William Shakespeare’s classic tragedy Macbeth tells the story of a Scottish general named Macbeth who, consumed by ambition and convinced by his wife, Lady Macbeth, murders the King of Scotland, Duncan, and takes the throne. Some people say that, throughout the story, Lady Macbeth serves as a foil to Macbeth; that she contrasts with him through her dialogues and actions to highlight some of his particular qualities. But how does this happen?
Act I, Scene V of Macbeth closes with Lady Macbeth deciding to take part in the murder of the King of Scotland so that she and her husband can be part of royalty. She encourages her husband to kill the King by saying “Shall sun that morrow see! Your face, my thane, is as a book, where men may read strange matters” (I,v,59-61). Lady Macbeth stays strong for her husband, who fears people finding out that he will murder the king. She is brave and determined, highlighting her husband’s cowardice and fears.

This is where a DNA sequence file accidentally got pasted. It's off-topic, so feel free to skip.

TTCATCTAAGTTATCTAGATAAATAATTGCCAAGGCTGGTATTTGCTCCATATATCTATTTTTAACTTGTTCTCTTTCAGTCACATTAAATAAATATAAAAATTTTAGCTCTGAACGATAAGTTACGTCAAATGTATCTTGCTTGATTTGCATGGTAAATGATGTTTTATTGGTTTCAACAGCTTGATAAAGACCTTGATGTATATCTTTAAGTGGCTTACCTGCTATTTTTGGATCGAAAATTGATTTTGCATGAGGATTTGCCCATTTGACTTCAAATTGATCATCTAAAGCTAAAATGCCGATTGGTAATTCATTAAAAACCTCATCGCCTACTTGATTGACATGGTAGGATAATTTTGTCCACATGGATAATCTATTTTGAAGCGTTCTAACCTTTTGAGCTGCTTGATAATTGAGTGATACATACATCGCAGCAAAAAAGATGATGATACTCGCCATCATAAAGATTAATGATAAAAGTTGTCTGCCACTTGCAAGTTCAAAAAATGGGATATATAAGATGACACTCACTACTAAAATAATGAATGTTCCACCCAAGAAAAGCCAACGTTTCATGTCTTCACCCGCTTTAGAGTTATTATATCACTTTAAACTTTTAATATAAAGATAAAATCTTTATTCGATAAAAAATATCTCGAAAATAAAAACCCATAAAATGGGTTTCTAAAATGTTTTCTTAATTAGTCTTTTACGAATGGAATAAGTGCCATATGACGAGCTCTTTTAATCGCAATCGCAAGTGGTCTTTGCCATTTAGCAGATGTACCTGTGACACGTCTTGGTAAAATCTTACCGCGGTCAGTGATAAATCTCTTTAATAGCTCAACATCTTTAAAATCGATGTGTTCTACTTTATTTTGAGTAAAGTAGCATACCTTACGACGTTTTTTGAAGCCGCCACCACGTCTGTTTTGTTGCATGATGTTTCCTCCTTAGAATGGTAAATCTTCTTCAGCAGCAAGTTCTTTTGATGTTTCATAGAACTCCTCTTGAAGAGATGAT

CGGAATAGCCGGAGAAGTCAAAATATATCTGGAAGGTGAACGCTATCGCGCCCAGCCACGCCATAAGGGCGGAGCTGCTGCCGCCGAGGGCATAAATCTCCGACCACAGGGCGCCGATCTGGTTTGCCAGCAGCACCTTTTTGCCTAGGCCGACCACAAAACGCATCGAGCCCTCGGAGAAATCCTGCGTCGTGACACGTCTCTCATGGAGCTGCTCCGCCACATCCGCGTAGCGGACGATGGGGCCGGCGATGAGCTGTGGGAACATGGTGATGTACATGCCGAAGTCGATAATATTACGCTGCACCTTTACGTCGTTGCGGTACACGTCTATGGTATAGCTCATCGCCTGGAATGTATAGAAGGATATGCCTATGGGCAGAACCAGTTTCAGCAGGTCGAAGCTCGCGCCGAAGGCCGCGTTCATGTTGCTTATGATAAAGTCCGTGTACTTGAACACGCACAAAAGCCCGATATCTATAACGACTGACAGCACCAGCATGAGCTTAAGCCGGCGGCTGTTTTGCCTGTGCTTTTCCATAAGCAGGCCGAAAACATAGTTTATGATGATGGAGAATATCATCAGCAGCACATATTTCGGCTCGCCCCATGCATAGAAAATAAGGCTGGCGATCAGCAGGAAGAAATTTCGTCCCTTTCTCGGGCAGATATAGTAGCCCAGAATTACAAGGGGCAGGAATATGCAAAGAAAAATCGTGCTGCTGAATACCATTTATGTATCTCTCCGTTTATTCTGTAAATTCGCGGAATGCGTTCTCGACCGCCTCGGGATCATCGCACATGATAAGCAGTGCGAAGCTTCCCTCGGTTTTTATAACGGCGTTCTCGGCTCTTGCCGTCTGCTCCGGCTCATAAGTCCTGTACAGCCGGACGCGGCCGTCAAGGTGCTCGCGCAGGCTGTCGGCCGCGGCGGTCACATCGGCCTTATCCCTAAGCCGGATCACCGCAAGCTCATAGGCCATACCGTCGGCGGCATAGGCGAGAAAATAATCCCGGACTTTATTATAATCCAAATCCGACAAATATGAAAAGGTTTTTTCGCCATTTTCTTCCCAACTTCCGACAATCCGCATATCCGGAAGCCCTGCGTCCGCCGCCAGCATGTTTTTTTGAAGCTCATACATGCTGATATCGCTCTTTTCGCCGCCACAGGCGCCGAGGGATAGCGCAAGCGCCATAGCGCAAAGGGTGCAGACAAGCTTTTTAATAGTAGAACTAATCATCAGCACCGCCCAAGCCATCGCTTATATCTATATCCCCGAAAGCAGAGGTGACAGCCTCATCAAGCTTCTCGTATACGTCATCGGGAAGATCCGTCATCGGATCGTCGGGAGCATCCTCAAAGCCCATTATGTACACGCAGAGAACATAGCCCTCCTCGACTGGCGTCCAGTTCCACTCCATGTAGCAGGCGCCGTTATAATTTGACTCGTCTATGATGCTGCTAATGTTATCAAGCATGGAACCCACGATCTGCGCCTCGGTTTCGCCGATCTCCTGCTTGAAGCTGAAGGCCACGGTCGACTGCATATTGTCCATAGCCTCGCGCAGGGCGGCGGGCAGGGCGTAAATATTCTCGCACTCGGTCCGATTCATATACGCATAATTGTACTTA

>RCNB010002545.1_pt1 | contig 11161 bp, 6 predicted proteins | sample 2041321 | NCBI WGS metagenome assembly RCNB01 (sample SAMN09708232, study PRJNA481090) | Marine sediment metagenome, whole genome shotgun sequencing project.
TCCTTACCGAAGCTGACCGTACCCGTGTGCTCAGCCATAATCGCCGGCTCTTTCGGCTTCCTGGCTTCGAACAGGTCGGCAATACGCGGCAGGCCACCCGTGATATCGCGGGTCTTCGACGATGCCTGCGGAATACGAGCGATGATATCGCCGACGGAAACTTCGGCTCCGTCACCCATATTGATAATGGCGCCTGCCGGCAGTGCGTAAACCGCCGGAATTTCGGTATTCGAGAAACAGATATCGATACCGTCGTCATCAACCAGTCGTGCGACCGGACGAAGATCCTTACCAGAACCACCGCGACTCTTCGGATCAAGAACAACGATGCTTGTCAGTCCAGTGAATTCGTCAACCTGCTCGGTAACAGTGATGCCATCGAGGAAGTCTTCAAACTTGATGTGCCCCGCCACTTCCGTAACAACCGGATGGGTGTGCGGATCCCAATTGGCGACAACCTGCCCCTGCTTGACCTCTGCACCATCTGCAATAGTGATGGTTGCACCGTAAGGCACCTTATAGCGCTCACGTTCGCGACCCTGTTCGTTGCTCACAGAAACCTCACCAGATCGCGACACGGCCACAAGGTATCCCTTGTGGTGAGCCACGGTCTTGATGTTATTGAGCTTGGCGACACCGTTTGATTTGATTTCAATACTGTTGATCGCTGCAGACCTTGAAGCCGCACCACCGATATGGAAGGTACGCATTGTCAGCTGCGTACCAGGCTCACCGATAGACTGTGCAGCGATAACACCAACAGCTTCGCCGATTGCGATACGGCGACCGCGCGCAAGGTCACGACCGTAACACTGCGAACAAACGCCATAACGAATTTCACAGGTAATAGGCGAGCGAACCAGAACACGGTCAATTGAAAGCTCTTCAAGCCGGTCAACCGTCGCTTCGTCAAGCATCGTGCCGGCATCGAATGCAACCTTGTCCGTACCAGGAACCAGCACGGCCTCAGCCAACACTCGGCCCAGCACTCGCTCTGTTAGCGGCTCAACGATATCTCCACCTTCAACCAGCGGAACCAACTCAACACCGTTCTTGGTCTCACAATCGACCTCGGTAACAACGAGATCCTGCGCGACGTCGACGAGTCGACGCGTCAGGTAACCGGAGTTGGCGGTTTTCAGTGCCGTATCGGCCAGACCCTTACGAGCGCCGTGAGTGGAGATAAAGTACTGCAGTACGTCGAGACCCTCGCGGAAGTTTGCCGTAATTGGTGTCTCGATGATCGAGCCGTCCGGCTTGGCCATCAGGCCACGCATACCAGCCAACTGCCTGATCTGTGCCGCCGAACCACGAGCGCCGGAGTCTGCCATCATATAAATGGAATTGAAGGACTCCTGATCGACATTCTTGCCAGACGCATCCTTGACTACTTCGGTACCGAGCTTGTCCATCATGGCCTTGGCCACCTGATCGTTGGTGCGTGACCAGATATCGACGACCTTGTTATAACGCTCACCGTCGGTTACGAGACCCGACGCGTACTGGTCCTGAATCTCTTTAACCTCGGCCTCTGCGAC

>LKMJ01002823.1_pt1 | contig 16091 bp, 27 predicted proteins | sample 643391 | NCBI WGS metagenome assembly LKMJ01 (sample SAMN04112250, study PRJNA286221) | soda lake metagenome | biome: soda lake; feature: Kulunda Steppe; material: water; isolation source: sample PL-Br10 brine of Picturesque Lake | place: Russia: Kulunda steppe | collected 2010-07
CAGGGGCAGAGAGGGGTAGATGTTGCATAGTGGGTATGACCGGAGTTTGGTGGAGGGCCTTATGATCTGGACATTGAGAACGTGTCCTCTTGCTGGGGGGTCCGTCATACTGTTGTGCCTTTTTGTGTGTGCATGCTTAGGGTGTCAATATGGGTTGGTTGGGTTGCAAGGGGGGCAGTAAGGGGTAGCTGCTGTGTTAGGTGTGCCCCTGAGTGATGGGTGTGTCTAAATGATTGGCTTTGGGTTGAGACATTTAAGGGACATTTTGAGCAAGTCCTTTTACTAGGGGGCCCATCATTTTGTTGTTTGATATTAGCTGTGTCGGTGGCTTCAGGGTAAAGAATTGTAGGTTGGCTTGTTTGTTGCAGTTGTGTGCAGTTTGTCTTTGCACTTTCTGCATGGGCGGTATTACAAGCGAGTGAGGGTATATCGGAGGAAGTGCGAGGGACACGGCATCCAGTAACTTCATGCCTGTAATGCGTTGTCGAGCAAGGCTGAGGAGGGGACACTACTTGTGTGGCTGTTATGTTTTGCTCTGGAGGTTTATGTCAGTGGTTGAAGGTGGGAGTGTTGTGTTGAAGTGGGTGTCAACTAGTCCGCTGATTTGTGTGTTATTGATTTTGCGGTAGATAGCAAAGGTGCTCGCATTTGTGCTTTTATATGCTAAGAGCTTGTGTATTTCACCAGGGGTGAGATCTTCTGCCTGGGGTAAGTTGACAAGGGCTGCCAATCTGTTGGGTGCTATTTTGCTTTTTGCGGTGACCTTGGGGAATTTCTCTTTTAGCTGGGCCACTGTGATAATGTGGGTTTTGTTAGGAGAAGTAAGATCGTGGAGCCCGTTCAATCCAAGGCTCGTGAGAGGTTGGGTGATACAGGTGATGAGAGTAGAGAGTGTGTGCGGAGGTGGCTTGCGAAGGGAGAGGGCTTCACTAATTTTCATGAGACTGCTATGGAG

She also brings out her “manliness” by being brave and cruel, highlighting Macbeth’s coward “femeninity”, as seen in the following quote: “Come, you spirits that tend on mortal thoughts, unsex me here, and fill me, from the crown to the toe, top-full of direct cruelty!” (I,v,38-41). Lady Macbeth thinks cruelty and bravery are characteristics only found in male humans, so she asks the spirits to unsex her and take her femeninity away. She wants to be able to do what Macbeth can’t, even though he’s a male: to kill King Duncan and accomplish the witches profecy.
Lady Macbeth also encourages Macbeth to kill King Duncan and disrupt the natural order of things explained by Theodore Spencer in the book Shakespeare and the Nature of Man: “Nature’s order was shown in the elements, in the stars, in the hierarchy of souls, in the ranks of society” (1961:20). Lady Macbeth wants to disrupt this order in which only one member of the family of the King can be crowned so that Macbeth can be the new King: “And
we’ll not fail. When Duncan...